CHALLENGES LIE AHEAD AS TROOPS PULL BACK
The war with Iraq is concluding, as Saddam Hussein whether dead or alive has been pushed out of the picture. But the battle for Iraq's development into a modern state, where a new ruler can forge an agenda of peace and prosperity and get along with his neighbors, has only begun.
President George W. Bush and Prime Minister Tony Blair must address the challenges of bringing peace and stability to Iraq with as much determination as they did in pursuing the war against Saddam.
It was wonderful to see the giant statue of Saddam toppled on the streets of Baghdad Wednesday. The Bush administration and the U.S. military must be given much of the credit for the success in the three-week war.
Hopefully Saddam's chemical and biological weapons will be found soon so Bush and Blair can show the world that their intelligence reports were correct in justifying a war to remove Saddam and his weapons of mass destruction.
Many questions remain. What ruler or group will surface to provide the people of Iraq with the freedom and future they deserve? What nations will step up to provide humanitarian aid for Iraq? Will coalition nations be the only ones involved in building a stable Iraq? What role will the United Nations play in providing aid? The surrounding Arab nations, too, could have input on how Iraq's post-war government and society will look.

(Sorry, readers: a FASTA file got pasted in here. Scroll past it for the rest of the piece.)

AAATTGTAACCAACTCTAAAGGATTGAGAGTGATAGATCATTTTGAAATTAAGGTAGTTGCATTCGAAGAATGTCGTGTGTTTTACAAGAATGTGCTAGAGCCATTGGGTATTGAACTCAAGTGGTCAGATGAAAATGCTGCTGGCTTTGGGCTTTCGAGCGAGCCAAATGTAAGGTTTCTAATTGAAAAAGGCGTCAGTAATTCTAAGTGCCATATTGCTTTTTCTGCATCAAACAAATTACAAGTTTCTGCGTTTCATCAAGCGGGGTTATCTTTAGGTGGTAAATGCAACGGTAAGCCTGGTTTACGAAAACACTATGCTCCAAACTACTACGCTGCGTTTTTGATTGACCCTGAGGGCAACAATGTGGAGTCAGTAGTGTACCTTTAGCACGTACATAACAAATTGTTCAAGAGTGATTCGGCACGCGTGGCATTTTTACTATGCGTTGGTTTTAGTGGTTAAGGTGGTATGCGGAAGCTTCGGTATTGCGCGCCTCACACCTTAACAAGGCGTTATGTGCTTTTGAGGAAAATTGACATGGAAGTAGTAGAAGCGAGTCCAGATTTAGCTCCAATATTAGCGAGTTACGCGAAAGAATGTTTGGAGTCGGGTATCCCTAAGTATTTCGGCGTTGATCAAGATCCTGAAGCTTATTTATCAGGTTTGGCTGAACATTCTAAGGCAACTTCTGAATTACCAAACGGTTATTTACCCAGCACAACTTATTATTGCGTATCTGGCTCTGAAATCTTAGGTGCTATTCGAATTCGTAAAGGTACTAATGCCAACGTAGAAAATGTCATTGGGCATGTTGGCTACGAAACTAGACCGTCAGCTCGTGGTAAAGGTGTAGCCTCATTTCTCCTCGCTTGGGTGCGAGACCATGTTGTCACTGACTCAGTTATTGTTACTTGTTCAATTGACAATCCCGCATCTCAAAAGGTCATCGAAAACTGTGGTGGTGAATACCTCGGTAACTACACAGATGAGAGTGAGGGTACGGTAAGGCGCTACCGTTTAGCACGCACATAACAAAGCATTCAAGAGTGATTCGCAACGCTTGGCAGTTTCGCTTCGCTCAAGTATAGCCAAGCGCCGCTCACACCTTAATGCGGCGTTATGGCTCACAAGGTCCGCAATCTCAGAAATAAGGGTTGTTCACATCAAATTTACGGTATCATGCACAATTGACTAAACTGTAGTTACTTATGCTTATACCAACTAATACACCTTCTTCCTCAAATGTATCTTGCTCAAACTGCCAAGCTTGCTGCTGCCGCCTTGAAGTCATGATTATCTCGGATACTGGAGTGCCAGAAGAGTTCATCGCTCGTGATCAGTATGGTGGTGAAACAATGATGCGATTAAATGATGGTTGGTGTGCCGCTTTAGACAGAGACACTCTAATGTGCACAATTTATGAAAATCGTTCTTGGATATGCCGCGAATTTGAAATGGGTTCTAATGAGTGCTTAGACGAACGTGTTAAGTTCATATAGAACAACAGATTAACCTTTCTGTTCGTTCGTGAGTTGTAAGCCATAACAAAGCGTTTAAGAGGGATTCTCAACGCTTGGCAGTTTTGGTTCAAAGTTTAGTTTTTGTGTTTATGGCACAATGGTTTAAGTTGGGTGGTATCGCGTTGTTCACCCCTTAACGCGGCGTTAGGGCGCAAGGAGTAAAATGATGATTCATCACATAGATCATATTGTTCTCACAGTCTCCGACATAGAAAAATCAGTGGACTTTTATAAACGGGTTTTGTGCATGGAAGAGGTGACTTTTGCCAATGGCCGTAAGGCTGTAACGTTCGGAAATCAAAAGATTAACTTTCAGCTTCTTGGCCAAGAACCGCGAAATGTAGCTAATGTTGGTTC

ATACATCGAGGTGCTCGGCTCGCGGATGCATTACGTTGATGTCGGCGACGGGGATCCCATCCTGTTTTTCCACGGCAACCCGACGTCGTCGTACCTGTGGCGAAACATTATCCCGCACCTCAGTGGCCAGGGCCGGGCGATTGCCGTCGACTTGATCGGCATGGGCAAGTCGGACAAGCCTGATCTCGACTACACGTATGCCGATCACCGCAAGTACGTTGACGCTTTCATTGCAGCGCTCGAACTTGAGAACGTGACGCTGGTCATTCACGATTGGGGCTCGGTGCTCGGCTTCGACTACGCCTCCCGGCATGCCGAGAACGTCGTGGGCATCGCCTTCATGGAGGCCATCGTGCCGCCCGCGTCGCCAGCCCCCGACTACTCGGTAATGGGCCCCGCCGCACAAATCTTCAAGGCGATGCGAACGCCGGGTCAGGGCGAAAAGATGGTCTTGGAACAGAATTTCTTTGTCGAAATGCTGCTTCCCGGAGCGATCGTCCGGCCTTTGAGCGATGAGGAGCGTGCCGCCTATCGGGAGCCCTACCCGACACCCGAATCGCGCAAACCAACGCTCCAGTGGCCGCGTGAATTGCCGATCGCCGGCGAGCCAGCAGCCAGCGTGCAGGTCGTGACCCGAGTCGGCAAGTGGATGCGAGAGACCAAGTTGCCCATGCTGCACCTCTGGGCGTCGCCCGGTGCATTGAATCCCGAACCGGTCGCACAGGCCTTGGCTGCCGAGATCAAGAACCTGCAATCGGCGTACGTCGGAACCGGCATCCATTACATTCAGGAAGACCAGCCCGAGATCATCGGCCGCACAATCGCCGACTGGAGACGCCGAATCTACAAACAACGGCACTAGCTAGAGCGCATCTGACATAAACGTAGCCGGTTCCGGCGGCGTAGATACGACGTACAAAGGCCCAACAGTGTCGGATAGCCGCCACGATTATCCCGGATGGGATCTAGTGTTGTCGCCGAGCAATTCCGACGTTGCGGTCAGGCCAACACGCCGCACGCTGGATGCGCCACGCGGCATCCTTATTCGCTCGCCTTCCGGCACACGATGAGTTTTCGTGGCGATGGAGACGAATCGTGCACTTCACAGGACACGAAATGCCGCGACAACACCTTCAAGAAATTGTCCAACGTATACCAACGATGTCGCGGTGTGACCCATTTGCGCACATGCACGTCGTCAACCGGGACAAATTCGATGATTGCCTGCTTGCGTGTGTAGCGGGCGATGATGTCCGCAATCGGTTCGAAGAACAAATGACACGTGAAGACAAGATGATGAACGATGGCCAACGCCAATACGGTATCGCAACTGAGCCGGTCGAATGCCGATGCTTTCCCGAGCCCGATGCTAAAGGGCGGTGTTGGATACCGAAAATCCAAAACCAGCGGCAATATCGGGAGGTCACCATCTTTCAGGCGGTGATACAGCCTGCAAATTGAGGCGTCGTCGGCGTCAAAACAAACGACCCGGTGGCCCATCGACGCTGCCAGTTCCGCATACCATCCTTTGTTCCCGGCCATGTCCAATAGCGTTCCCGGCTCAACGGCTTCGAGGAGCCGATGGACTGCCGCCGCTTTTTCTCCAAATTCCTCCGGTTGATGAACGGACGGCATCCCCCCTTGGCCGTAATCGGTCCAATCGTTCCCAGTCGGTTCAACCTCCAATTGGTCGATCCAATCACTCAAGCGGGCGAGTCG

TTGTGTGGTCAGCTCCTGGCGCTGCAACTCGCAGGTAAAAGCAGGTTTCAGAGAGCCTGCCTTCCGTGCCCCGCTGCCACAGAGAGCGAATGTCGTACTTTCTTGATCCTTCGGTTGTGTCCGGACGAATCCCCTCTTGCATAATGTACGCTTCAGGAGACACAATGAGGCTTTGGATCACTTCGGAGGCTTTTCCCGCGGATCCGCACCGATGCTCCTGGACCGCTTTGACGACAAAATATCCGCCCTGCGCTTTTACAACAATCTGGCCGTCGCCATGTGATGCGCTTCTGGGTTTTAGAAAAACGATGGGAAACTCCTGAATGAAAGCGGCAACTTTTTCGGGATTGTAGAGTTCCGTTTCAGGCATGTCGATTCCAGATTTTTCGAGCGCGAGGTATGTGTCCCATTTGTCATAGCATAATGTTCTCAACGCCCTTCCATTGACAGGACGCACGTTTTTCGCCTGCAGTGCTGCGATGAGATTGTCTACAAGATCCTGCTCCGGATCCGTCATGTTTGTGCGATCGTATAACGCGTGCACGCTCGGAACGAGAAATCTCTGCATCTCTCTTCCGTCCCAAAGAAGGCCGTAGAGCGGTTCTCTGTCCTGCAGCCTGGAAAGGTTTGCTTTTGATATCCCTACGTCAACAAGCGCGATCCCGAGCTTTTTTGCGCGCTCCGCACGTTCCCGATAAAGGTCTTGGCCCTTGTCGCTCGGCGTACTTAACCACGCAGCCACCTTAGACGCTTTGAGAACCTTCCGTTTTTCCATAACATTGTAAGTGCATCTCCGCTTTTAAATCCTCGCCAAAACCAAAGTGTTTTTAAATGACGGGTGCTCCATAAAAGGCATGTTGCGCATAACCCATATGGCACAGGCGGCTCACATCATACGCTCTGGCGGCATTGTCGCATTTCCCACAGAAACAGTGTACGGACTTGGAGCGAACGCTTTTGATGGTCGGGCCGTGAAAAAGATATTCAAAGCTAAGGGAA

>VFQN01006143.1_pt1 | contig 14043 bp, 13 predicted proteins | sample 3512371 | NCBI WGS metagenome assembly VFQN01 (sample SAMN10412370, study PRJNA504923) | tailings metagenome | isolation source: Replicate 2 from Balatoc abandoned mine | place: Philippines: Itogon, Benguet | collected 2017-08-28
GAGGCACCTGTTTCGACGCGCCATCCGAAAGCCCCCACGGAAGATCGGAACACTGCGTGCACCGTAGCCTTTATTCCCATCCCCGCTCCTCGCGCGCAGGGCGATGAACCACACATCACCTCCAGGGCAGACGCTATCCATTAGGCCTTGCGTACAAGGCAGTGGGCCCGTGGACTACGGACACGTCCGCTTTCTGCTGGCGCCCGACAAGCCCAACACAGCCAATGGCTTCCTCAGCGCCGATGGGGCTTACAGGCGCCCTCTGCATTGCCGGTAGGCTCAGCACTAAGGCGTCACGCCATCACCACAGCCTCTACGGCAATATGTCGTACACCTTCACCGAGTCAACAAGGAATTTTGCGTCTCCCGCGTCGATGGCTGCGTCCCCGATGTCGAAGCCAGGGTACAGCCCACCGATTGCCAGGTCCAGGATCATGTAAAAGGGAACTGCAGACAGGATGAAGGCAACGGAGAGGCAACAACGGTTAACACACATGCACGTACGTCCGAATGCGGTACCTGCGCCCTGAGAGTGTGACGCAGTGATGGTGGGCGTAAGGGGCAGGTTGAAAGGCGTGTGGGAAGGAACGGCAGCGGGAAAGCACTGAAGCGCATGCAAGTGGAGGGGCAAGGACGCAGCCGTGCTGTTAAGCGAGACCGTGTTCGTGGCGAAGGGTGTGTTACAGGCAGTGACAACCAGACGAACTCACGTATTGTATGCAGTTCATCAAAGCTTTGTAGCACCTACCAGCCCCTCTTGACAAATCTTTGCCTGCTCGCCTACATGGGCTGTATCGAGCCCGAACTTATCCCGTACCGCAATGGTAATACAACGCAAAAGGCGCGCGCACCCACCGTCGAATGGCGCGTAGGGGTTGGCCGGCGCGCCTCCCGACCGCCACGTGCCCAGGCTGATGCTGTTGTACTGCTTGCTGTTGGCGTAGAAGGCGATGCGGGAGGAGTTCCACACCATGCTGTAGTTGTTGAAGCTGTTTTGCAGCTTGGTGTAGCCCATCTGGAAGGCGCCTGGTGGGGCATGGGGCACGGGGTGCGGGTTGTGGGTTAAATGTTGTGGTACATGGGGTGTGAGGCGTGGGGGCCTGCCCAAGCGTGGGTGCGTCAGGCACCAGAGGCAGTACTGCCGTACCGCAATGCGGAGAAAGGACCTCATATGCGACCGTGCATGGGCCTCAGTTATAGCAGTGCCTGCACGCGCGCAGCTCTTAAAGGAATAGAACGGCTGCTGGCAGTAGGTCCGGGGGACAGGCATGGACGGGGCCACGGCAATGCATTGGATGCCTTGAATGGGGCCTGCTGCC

The United States and other nations must work closely with the Iraqi people in rebuilding Iraq and putting together a strong framework for peace. This work could take some time. But the sooner the new government is turned over to the Iraqi people the better.
It happened to Rick Raddatz on Wednesday. Raddatz of Colorado was watching the people in Baghdad tearing down a statue of their deposed dictator, Saddam Hussein.
"I was overcome with emotion as I watched the Iraqi people cheering in the streets," Raddatz said. "It should be finally clear to everyone that this war was not about oil or empires. This war was about liberty. ... "
Raddatz visualized a "Monument of Liberty for Iraq" being installed in the statue's place. The freedom statue, he said, could be a gift to the Iraqi people from Americans.
Raddatz's idea might be well and good. But it is premature. America's efforts in the immediate future should be on making sure Iraqis have the basics of life: food, clothing and a water supply, as examples.
Raddatz should wait several months before asking Americans to give money to his Iraq statue of liberty. There are more critical matters now that need attention.